Last edited: 18 Feb 2006
  5. Sleepy

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    According to Tim Lentons Team from the Tyndall Centre for Climate Change Research, Norwich we have only used 10% of fossil fuel reserves. And unconventional fossil fuels may treble the amount of fuel remaining .
     
  6. atpbx

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    For gods sake dont let Clv see that, he will hang himself if its true, his reason for existance will of gone.
     
  7. dirtydog

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    That sounds like laughable nonsense to me, how do they come up with those claims? :eek:
     
  8. Jokester

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    10% seems low, but as the price of a barrel of oil increases, it becomes more economical to extract the smaller/more difficult reserves. In the North Sea, traditionally companies have used a figure about $15 a barrel if I remember correctly (and actually cost of extraction is typically about $5-10 over the field life!), so with prices at $60 a barrel and not looking to move significantly down if peak oil is as close as touted there would appear to be the economics to exploit reserves previously discarded as uneconomical.

    Jokester
     
  9. Rancidelephant

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    A reply without any backup or facts surrounding it...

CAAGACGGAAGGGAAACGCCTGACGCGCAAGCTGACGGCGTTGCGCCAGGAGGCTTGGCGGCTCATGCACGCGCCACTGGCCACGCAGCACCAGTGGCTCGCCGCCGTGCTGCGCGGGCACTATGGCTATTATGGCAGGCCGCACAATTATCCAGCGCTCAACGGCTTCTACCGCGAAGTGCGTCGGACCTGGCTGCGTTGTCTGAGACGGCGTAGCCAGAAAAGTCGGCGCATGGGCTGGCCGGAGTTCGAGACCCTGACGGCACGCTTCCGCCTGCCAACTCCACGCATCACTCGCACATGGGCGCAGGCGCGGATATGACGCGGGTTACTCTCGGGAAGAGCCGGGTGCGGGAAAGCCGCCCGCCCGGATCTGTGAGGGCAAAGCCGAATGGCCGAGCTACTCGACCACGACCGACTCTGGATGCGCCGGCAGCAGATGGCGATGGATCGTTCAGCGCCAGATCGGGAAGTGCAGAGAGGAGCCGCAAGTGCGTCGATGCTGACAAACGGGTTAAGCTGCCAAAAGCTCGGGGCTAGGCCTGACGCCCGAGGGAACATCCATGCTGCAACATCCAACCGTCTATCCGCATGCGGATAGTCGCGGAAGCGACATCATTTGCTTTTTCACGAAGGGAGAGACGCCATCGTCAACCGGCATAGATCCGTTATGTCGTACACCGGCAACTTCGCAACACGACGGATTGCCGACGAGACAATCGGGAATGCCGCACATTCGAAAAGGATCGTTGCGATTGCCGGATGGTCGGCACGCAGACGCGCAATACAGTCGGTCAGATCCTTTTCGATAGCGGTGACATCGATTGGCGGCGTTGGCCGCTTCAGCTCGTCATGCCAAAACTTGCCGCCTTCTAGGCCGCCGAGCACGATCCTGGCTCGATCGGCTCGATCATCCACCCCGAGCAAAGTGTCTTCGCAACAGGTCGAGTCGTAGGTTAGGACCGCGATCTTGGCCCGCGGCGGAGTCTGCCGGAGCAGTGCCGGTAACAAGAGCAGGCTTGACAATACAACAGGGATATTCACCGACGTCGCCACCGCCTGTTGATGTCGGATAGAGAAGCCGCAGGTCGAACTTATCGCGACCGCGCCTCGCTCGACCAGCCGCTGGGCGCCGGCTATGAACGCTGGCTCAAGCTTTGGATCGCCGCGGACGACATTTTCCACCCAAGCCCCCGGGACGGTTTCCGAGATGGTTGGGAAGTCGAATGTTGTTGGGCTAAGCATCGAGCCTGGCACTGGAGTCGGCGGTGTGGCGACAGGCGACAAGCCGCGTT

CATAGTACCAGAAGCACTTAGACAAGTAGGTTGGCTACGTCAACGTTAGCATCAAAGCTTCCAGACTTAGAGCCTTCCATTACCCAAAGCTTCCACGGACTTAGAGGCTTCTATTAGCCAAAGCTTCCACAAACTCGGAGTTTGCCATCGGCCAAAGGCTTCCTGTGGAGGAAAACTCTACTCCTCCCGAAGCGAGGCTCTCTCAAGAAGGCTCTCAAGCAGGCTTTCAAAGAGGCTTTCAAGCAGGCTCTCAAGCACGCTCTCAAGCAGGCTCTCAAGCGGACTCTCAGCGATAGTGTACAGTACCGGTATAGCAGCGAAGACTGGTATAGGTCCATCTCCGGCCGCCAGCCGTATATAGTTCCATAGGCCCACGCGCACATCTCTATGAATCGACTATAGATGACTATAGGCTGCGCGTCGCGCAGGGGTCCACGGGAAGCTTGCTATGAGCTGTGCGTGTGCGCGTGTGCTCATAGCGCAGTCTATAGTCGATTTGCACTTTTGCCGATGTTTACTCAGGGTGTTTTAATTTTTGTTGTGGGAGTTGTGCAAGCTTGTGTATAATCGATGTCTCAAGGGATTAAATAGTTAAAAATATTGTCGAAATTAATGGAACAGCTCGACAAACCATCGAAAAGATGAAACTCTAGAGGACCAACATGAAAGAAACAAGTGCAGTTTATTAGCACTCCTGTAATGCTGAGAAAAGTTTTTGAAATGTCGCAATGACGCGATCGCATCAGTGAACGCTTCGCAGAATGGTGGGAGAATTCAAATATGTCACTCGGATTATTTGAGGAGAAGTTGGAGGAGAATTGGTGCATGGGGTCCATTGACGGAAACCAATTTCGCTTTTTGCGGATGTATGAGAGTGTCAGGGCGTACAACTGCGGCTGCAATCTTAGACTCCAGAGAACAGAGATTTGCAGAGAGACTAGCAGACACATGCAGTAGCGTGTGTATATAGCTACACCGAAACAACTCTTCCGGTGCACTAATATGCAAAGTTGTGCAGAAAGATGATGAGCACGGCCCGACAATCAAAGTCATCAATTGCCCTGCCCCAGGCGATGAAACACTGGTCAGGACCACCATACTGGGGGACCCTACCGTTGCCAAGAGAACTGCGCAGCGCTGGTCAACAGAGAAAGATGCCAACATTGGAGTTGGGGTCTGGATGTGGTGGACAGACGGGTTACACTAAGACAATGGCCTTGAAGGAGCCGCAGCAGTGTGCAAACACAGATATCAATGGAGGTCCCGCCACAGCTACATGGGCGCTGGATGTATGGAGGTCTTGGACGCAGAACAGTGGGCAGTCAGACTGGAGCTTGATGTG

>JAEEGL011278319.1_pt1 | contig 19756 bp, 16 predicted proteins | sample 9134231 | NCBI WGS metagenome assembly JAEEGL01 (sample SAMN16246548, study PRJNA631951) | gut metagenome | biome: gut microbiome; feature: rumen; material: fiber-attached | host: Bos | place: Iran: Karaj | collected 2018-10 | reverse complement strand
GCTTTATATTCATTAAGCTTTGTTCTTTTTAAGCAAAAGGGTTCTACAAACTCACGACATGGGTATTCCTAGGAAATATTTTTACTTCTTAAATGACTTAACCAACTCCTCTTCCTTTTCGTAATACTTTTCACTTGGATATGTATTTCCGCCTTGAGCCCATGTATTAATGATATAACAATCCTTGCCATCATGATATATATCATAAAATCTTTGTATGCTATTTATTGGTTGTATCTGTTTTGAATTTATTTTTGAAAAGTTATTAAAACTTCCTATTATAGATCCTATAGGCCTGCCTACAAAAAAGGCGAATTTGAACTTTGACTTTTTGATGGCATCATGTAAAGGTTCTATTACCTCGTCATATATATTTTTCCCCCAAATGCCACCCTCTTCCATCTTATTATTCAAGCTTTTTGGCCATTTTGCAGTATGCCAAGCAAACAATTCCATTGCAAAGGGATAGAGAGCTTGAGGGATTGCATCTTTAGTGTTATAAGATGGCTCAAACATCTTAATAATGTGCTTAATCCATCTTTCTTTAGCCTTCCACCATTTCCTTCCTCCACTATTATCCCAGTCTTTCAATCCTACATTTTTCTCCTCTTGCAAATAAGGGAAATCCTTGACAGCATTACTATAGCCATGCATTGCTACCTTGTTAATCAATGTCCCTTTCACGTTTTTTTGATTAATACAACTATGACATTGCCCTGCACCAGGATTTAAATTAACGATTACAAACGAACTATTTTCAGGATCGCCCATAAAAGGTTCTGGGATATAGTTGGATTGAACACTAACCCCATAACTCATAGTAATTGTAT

My friend who works at npower as a charging analyst says the current supposed shortage is completely made up and ficticious ... but im not gonna give you any propper evidence as i dont have any. Something to ponder though.
     
  10. Slam62

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    Wow we've got no oil and then loads of oil, i dont think i've used my share yet anyway, althogh some yank will probably nick it.

    Will the oil run out before global warming kills us all.

    This planet is amzing it is just the right distance from the sun to provide the right temperature, has loads of water, is big enough to have enough gravity to keep us and our air on board. look at the moon, whilits nice to see its rubbish theres nothing there not even cheese. I know this is a bit random but mans dissappearing up his own ...